Report: PRC’s actions undermining rule of law in South China Sea
Aggressive behavior by the People’s Republic of China (PRC) in the South China Sea has contributed to a weakening of the international law of the sea, according to a November 2019 report published by the Brookings Institution.
“This hurts all countries, including China, which have an interest in ensuring that competition stays within the parameters of international law, which helps promote stability and minimizes the risk of conflict,” wrote Lynn Kuok, a senior research fellow at the University of Cambridge and Shangri-La Dialogue senior fellow for Asia-Pacific security with the International Institute for Strategic Studies. Kuok authored the Brookings report titled “How China’s Actions in the South China Sea Undermine the Rule of Law.” (https://www.brookings.edu/wp-content/uploads/2019/11/FP_20191118_china_scs_law_kuok.pdf)
Kuok described attempts by the PRC to pursue territorial and maritime claims and control features, including encroaching on coastal states’ exclusive economic zones, increased military presence and attempts to deny the United States and other countries freedom of navigation through contested waterways. (Pictured: A U.S. Navy F/A-18 fighter jet lands on the U.S. Navy aircraft carrier USS Carl Vinson following a patrol off the disputed South China Sea.)
The PRC’s “insistence on treating vast swaths of international waters as territorial or internal waters has heightened the risk of incidents in the South China Sea,” Kuok wrote.
For example, when the United Kingdom challenged the PRC’s illegal straight baselines around the Paracel Islands in September 2018, the PRC argued that the British ship “infringed on China’s sovereignty.” Then, in April 2019, when a French warship sailed through the Taiwan Strait, the PRC accused it of “illegally entering Chinese waters.”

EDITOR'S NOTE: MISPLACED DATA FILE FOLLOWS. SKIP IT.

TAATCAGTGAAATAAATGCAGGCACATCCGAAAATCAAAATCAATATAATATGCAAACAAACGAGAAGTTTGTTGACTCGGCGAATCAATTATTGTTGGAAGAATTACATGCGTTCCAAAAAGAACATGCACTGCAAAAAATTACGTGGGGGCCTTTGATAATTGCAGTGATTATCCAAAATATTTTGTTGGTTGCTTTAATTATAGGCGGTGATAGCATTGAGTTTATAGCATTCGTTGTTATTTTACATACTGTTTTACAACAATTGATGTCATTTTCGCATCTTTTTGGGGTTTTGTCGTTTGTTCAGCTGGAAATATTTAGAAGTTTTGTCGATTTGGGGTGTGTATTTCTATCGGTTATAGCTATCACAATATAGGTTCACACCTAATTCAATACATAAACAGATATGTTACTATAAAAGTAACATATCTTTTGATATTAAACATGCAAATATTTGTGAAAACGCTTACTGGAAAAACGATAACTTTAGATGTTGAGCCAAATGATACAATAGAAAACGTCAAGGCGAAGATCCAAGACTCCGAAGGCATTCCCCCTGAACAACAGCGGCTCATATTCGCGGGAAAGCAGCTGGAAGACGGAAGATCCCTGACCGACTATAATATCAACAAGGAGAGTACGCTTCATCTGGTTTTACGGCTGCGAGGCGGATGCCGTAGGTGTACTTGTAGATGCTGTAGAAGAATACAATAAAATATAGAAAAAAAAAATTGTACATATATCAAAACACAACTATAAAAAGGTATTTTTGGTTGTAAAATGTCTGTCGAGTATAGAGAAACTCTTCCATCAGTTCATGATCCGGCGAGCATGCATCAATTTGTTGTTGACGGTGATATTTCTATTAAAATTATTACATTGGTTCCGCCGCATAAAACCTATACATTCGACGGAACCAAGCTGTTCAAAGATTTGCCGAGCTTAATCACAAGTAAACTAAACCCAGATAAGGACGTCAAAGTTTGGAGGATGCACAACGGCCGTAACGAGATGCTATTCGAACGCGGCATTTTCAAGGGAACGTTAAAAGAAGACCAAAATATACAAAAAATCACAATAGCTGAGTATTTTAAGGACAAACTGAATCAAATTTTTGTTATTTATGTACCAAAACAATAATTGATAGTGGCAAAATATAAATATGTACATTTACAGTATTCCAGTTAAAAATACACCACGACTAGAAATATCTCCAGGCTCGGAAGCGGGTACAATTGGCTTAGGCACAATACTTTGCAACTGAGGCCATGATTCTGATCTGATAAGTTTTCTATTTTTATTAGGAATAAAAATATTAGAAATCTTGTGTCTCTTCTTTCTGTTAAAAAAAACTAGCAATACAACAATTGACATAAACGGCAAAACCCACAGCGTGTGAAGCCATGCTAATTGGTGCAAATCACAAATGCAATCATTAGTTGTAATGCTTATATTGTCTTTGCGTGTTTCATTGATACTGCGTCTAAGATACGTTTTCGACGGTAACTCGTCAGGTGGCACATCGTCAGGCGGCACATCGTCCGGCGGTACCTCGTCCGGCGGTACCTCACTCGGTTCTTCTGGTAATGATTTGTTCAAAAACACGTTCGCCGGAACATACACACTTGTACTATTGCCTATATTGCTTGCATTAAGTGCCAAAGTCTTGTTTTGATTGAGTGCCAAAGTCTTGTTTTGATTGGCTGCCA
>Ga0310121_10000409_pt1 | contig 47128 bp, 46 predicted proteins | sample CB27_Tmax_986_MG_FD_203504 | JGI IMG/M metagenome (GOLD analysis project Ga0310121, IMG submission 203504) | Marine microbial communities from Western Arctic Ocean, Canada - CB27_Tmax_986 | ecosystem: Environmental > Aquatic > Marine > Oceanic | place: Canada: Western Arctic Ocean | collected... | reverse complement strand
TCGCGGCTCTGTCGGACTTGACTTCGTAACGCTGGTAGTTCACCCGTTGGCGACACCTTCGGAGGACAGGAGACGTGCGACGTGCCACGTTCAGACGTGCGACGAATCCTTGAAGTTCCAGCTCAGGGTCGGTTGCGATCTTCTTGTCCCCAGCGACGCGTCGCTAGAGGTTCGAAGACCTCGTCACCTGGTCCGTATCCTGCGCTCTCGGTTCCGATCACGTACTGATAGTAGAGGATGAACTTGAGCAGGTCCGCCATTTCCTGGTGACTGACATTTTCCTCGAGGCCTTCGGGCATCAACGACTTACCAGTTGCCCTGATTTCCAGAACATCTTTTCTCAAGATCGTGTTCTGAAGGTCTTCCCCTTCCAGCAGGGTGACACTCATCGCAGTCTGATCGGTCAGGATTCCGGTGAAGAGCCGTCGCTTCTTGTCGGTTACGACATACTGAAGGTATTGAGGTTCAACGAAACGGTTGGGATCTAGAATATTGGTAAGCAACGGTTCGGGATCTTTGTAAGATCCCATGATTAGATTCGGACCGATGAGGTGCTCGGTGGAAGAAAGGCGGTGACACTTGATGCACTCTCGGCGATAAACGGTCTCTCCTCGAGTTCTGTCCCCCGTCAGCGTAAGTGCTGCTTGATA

“If all China were doing was issuing verbal warnings, that would be one thing. But its behavior has been more reckless of late with its navy failing to comply with agreed upon rules of behavior with the United States, thereby increasing the risk of incident and conflict,” Kuok wrote.
Despite the PRC’s ongoing attempts to undermine the rule of law, combined efforts by other countries to maintain the rules still prevail.
“China has not yet won in the South China Sea,” Kuok concluded. She recommends that countries continue asserting their maritime rights and freedoms to push back against PRC tactics. She also encourages the U.S. to continue holding bilateral and multilateral drills in the region with allies and partners and communicating to the PRC that building on Scarborough Shoal would have serious repercussions.
“The South China Sea cannot be viewed in isolation, and how Southeast Asian countries position themselves there will depend on the broader strategic and economic landscape,” Kuok wrote.
Competing territorial and maritime claims in the South China Sea include several geographic features: the Pratas Islands, the Paracel Islands, Macclesfield Bank, Scarborough Shoal and the Spratly Islands.
Brunei, Malaysia, the Philippines, Taiwan and Vietnam all have overlapping territorial disputes with the PRC regarding the South China Sea. While the U.S. lays no claims to waters in the South China Sea, it continues a strong presence there, even sailing its military ships twice in the disputed waterways in November 2019.
Kuok encourages such actions by the U.S. to continue, and she downplays those giving too much credit to the PRC by saying China is on an unstoppable course.
“This argument is wrong,” Kuok wrote. “It is also dangerous. Taking this stance could well be self-fulfilling. China has gained advantages, but the United States and its allies, through their assertions of maritime rights and freedoms, have thus far successfully pushed back against Beijing’s attempts to assert control over the waters of the South China Sea.”